To assist in determining what the present range for such misconduct should be, I refer to the Conduct Measures Guide. Though Constable Roesler was alleged, and subsequently found to have committed discreditable conduct contrary to section 7.1 of the Code of Conduct, I find that the most relevant guidance in relation to the range of measures for such misconduct is found on pages 35 and 36, titled “Unsafe use of Firearm or Police Equipment”.
 Contained in the table which sets out the various ranges, the description of the contravention is as follows:
Manipulating, pointing or discharging a service weapon, conductive energy device or other piece of equipment in an unsafe manner or contrary to training. Includes both accidental discharges and deliberate safety violations, but excludes use of a firearm to commit an indictable offence. [Emphasis in original.]
 Page 36 of the Guide also provides the following guidance when determining which range the misconduct in question falls:
As such, the normal range of conduct measures for such incidents should remain consistent at 2-5 days for contraventions involving carelessness or matters where injury has occurred accidentally.
The aggravated range of sanction should be raised to reflect the severity of voluntarily misusing police equipment, be it out of frustration or as a prank. The aggravated range of conduct measure for such conduct should be from 5-15 days. This is not meant to cover instances where police equipment is used in excess against a suspect (see excessive force) or used to threaten a person in the course of an argument (off-duty criminal conduct).
A mitigated range of sanction could consist of remedial measures to one day in cases without injury, mishandling a weapon without discharge, or any unsafe handling of a weapon without any aggravating features.
 In consideration of the events that occurred in this incident, the cases proffered by the parties and the instruction provided in the Conduct Measures Guide, I find the appropriate range to be the forfeiture of 2 to 15 days’ pay, the normal to aggravated range.
Code of Conduct Conclusion
 After considering the totality of the circumstances, I find the measure being sought by the Conduct Authority to be disproportionate to the gravity of Constable Roesler’s misconduct.
 Although very serious in nature, this type of misconduct, the unsafe and unjustified pointing of a service weapon, was clearly contemplated at the outset of the new conduct process, and the Conduct Measures Guide is quite persuasive in establishing the correct range of measures. While there may be instances, as noted in the Guide, where this range may not be sufficient, I do not find those circumstances to be present in this matter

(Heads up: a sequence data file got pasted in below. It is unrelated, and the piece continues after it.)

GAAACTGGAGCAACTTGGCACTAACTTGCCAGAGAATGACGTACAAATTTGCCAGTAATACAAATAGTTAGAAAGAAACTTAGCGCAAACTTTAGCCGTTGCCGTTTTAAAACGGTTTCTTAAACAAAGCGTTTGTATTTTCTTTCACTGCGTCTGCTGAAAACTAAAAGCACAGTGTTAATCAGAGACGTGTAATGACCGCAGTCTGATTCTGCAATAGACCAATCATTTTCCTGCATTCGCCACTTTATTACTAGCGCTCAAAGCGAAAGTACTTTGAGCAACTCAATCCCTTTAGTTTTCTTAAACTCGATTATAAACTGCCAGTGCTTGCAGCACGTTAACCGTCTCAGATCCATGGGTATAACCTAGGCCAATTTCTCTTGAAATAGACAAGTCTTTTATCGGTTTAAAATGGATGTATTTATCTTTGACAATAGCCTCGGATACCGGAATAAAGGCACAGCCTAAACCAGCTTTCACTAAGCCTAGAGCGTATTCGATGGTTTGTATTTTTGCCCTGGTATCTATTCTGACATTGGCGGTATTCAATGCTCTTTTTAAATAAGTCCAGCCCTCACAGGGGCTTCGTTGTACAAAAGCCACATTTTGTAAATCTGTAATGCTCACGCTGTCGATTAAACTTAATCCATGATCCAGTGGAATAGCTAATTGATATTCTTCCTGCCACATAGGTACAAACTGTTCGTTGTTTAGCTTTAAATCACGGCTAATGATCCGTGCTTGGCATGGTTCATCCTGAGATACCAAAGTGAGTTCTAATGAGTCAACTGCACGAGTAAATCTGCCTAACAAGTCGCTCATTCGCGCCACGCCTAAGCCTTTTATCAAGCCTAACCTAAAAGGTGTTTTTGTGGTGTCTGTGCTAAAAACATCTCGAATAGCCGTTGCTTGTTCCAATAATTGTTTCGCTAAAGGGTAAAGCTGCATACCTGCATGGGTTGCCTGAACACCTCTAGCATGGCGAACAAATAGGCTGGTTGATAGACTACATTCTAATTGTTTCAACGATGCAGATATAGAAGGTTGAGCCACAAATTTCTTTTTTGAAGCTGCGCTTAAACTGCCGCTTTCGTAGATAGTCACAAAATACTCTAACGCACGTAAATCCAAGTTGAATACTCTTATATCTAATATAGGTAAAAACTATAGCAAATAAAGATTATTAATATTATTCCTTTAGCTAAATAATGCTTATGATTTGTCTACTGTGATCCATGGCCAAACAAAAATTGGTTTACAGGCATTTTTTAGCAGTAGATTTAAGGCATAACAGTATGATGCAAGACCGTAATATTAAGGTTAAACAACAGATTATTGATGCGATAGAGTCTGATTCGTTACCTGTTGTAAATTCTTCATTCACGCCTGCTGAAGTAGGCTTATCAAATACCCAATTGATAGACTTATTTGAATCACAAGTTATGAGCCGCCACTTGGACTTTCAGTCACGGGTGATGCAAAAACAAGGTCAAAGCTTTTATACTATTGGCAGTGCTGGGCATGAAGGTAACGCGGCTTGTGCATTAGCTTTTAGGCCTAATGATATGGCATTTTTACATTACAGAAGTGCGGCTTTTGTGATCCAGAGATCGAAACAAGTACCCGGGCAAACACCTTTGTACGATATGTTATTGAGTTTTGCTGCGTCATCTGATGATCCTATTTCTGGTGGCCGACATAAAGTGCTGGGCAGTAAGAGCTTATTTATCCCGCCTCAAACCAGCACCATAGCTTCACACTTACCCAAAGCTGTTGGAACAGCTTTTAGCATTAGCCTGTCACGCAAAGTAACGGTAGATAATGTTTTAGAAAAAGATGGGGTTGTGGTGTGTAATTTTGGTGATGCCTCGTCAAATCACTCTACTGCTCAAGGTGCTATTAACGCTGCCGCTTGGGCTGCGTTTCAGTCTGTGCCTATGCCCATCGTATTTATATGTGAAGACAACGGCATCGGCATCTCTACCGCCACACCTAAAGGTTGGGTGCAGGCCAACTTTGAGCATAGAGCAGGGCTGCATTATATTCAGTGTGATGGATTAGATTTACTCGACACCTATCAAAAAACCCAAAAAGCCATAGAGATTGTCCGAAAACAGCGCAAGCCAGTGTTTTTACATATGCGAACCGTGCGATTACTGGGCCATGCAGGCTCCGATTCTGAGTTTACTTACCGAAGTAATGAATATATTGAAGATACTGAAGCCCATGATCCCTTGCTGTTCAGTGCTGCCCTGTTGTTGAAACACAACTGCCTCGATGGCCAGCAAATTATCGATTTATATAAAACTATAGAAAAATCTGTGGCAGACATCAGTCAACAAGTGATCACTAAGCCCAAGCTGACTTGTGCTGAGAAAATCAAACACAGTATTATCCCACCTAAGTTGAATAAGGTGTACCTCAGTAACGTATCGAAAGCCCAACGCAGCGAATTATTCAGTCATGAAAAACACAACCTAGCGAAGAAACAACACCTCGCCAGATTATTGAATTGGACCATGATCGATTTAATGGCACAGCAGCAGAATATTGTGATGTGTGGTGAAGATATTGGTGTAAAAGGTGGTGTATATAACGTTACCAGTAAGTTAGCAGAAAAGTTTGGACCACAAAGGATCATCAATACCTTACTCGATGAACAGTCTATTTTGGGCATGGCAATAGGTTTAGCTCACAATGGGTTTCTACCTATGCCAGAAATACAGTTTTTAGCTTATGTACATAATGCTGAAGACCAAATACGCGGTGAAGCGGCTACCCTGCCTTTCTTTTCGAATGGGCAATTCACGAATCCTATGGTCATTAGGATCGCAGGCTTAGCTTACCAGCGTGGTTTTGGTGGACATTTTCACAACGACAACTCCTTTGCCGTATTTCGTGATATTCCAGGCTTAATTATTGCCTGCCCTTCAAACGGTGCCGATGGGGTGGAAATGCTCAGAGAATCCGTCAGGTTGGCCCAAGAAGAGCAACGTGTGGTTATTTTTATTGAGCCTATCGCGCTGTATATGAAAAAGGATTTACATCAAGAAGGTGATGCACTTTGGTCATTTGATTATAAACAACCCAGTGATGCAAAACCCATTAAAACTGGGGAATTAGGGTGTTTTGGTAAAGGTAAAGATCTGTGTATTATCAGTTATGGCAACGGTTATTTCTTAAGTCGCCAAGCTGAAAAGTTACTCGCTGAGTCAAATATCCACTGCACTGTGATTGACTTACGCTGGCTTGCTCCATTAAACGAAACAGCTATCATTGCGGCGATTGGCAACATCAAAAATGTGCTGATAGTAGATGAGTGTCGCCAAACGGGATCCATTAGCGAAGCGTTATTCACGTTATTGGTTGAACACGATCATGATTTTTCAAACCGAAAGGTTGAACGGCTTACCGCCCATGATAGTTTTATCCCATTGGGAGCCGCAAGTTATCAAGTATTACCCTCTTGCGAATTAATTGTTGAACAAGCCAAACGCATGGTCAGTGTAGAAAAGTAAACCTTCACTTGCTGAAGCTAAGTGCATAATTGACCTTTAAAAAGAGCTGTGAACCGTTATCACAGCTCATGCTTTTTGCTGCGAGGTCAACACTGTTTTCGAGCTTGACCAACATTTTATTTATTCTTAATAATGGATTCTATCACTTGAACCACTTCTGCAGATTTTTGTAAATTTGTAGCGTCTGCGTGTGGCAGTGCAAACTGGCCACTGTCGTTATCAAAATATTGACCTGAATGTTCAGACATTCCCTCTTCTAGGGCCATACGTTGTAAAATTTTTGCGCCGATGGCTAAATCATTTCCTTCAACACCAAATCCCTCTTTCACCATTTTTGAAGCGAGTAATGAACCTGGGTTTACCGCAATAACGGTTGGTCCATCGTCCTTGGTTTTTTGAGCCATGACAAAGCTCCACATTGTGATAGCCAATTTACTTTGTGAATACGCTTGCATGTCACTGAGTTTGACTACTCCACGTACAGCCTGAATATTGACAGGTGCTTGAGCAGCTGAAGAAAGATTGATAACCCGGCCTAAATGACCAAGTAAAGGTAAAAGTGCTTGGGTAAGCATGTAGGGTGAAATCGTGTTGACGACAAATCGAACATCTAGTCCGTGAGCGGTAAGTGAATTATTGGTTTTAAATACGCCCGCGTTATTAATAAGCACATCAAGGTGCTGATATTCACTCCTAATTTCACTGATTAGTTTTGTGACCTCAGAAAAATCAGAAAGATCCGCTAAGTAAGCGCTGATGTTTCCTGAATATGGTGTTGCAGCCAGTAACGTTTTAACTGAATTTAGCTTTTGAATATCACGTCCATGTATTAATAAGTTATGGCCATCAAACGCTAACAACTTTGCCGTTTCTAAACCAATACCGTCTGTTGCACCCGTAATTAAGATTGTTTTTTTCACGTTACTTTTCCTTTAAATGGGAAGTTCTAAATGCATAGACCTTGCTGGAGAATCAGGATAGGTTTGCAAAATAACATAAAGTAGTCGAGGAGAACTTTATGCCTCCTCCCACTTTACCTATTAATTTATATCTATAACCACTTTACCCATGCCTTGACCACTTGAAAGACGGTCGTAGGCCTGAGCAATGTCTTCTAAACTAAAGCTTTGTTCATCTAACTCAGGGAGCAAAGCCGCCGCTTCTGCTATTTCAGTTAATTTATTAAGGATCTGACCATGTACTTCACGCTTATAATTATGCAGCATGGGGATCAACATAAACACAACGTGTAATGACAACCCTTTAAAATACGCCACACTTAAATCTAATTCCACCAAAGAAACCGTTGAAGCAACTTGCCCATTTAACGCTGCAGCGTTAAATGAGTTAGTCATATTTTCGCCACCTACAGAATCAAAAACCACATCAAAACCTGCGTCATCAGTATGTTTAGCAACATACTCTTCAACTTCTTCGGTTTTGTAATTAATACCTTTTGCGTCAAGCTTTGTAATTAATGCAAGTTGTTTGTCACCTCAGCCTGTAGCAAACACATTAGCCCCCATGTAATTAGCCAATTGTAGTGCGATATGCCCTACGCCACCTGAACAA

After having given consideration to the letters of support, particularly the letter from Inspector D.S., the detachment operations officer, I believe that Constable Roesler has significant rehabilitative potential and I trust that she will not repeat the same mistake in the future and that she will hold herself to the high standard required of an RCMP employee in the performance of her duties.
 However, I do not want anyone to underestimate the seriousness of Constable Roesler’s misconduct. I find it exceedingly aggravating that Constable Roesler would, in reaction to being teased, draw her Force-issued firearm, endangering all the occupants of the bullpen and surrounding area of the detachment. Accordingly, while heeding the intent of the conduct process to be educative and rehabilitative as opposed to punitive, I must also ensure that the measures imposed reflect both specific and general deterrence.
 Bearing in mind the principle of parity of sanction and the ranges suggested by the Conduct Measures Guide, I impose the following conduct measures:
- A financial penalty consisting of the forfeiture of 15 days’ pay, to be deducted from Constable Roesler’s pay.
- A transfer to another work location, to be implemented in accordance with the operational needs of the division.
- To work under close supervision for a period of not more than one year.
- To complete additional counselling in accordance with a treatment plan approved by the Divisional Health Services Officer.
 Constable Roesler is being given an opportunity to continue in her career with the RCMP. However, any future contravention of the Code of Conduct will be seriously reviewed by the appropriate conduct authority and could lead to her dismissal from the Force.